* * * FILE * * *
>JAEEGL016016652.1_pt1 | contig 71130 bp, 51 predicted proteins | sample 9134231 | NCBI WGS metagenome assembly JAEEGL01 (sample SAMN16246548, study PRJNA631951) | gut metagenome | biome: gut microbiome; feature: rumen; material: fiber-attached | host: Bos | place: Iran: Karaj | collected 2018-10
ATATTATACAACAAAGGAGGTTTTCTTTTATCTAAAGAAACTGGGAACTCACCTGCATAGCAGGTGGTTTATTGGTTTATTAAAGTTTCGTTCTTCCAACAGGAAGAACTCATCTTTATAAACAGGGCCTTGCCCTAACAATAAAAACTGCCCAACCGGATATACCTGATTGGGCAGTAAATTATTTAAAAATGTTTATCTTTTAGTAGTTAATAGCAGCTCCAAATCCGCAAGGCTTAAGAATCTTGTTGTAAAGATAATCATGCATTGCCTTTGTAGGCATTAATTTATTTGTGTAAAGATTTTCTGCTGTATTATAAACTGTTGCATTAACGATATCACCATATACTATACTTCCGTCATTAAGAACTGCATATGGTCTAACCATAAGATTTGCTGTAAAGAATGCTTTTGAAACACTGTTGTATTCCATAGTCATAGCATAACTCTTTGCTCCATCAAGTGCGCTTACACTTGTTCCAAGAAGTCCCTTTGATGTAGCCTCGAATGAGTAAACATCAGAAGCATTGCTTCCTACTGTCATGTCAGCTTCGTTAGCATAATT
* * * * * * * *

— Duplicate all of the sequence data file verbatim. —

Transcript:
>JAEEGL016016652.1_pt1 | contig 71130 bp, 51 predicted proteins | sample 9134231 | NCBI WGS metagenome assembly JAEEGL01 (sample SAMN16246548, study PRJNA631951) | gut metagenome | biome: gut microbiome; feature: rumen; material: fiber-attached | host: Bos | place: Iran: Karaj | collected 2018-10
ATATTATACAACAAAGGAGGTTTTCTTTTATCTAAAGAAACTGGGAACTCACCTGCATAGCAGGTGGTTTATTGGTTTATTAAAGTTTCGTTCTTCCAACAGGAAGAACTCATCTTTATAAACAGGGCCTTGCCCTAACAATAAAAACTGCCCAACCGGATATACCTGATTGGGCAGTAAATTATTTAAAAATGTTTATCTTTTAGTAGTTAATAGCAGCTCCAAATCCGCAAGGCTTAAGAATCTTGTTGTAAAGATAATCATGCATTGCCTTTGTAGGCATTAATTTATTTGTGTAAAGATTTTCTGCTGTATTATAAACTGTTGCATTAACGATATCACCATATACTATACTTCCGTCATTAAGAACTGCATATGGTCTAACCATAAGATTTGCTGTAAAGAATGCTTTTGAAACACTGTTGTATTCCATAGTCATAGCATAACTCTTTGCTCCATCAAGTGCGCTTACACTTGTTCCAAGAAGTCCCTTTGATGTAGCCTCGAATGAGTAAACATCAGAAGCATTGCTTCCTACTGTCATGTCAGCTTCGTTAGCATAATT